HAYDEN: To the best of my knowledge -- I'm out of government and not getting the briefings -- I think this is fundamentally old news.

And look, with all due respect to the prime minister -- you know, I realize he's not an intelligence source, all right, but we have certain labels, certain caveats we give to some sources -- and for some sources who actually report good information. We also have to point out so that you understand the motivation of the source.

We believed his remarks were designed to influence as well as to inform and I think that might apply to what the prime minister said yesterday.

CUOMO: Big theatrical show in English.

HAYDEN: In English.

CUOMO: The only person --

HAYDEN: A certain audience in mind, I think.

CUOMO: The only person who responded aggressively to the idea that this is new and must be acted upon is the President of the United States.

HAYDEN: Yes, and there was a little subplot last night in the White House where they actually put out a short press release where they said Iran "has" a robust --

CUOMO: Right.

HAYDEN: -- clandestine program.

CUOMO: And they changed it.

HAYDEN: People like me went whoa and they had to go back and change the verb. Iran "had" a program.

CUOMO: Right. Netanyahu ignored that when I asked him about that distinction --

HAYDEN: Yes. CUOMO: -- and how everybody else is sleeping on it.

Clearly, he has his own motivations for wanting Iran pushed down deeper in terms of their capabilities and he's got a good point. This is something that the Trump team keeps bringing up also.

In 2015, people said well, you're doing the nuclear thing but Iran's running all over the region. What about that?

And the decision at the time was we can only handle so much in this deal. Let's deal with the nukes, then we'll deal with everything else.

Netanyahu's point is everything else has gotten worse. It has to be now part of this deal or you have to forget the whole thing.

Fair point?

HAYDEN: Fair point in terms of the complaint, not so fair in terms of how to solve -- deal with the complaint.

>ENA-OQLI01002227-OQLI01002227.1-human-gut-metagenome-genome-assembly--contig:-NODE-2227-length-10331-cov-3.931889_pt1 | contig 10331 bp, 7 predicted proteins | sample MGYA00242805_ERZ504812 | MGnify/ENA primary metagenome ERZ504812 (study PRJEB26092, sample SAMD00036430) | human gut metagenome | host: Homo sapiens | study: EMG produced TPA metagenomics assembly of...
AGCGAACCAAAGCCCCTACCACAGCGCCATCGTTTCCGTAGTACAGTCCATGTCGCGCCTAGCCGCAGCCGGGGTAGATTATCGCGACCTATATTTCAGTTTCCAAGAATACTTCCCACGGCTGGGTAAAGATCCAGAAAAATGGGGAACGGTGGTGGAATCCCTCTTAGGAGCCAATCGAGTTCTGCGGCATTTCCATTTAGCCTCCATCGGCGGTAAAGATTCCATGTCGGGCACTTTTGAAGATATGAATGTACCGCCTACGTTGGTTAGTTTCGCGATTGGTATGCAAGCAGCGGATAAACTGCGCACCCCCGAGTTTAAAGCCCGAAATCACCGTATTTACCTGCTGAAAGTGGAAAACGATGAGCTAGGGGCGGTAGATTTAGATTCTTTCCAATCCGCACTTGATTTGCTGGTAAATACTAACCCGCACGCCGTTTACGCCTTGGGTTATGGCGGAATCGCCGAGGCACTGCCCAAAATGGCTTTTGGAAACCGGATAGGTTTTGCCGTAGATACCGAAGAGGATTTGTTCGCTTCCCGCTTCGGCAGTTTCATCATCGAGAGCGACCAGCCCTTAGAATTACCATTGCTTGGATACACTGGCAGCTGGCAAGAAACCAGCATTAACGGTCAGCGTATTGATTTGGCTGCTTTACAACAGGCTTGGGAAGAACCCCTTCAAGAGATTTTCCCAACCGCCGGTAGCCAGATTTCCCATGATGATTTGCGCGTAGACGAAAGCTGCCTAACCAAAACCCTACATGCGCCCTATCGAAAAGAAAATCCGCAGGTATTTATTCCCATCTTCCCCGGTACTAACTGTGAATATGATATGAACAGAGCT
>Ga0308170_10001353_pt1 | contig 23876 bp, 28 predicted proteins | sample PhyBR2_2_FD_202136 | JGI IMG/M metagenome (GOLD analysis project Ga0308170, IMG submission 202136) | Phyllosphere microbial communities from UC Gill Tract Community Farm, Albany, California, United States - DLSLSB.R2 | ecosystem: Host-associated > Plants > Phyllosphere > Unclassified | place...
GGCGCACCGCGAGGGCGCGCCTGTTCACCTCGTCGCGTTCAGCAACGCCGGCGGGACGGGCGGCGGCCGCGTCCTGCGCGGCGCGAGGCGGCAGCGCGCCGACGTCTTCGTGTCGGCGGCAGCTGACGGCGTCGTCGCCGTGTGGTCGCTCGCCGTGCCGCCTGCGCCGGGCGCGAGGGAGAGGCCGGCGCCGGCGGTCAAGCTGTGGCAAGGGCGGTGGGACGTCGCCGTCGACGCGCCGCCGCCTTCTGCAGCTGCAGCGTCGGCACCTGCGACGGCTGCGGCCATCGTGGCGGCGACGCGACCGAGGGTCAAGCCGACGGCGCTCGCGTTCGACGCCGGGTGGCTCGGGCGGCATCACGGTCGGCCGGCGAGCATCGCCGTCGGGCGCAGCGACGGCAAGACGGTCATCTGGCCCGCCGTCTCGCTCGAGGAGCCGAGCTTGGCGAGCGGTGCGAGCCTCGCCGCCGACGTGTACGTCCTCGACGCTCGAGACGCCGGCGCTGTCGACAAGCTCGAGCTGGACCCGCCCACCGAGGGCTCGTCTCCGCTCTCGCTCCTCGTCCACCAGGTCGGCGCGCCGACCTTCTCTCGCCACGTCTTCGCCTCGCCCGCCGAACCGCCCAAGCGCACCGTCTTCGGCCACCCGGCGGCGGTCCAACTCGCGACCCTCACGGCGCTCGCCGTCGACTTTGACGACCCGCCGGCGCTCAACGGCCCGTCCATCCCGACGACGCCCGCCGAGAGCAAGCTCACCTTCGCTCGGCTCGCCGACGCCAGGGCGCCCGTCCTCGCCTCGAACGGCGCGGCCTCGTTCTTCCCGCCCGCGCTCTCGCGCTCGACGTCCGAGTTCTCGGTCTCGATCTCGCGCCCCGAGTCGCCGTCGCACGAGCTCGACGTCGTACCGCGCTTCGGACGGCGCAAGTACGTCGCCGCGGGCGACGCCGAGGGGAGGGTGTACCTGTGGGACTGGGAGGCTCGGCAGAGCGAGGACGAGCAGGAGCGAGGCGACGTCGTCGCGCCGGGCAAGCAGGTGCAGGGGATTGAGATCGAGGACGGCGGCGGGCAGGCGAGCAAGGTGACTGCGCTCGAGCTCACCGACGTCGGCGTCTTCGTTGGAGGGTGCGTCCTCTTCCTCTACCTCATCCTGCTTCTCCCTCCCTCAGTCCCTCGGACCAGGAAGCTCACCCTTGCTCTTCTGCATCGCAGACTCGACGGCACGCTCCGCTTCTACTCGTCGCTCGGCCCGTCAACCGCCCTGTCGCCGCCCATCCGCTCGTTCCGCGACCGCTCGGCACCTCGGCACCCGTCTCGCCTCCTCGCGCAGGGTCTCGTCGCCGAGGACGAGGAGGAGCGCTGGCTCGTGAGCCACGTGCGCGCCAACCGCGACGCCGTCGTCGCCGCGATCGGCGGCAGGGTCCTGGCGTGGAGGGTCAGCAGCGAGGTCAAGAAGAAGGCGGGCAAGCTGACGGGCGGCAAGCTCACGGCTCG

So he's got the nuclear problem. It's parked for a while, all right?

American intelligence today -- President Trump's Intel folks say Iran's further away from a weapon with this. We know more about this than we would otherwise with this deal, all right? I fully understand all of this other stuff, right?

So how then do you then explain the president's blurting out -- what, four weeks ago -- we've got to leave Syria -- got to pull out? I mean, that's where you want to push back against the Iranians. Not over here in terms of this problem that you put in this place at least for a while.

CUOMO: Quickly, they never say whether or not they have nukes in Israel and in no way is the question suggestive of any kind of parody between Israel and Iran. We get that there's an existential threat against Israel.

But if you want them to come clean and disclosure and transparency of the rule of the day, why not acknowledge what everybody believes, which is that Israel has its own nuclear capabilities?

[07:40:04] HAYDEN: Israel's got its own policy reasons for the prime minister giving you the kind of answer that he gave. I am not going to be first to go out and try to confirm it. I will admit that the general international consensus is that they do.

And, you know, all those chemical weapons that Assad has been using and all that? That chemical weapons program was really extensive and our judgment was always that they had their own WMD because they believed that the Israelis had theirs.

CUOMO: This book surprised me. I -- look, I always expect you to give me an insight that I never imagined myself because of the depth of your experience, but you talk about us in here -- the American people and what's going on with us, and you explain it in a very interesting way.

You borrow a phrase from "The New York Times" columnist David Brooks.


CUOMO: Totalistic, the void left when other attachments -- what other attachments -- religion, ethnic, communal, even familial. That when that void happened in our society and in Israel that beliefs became so tied to partisan identification. And once you're tied to a partisan ideology, data is not useful in arguing a point.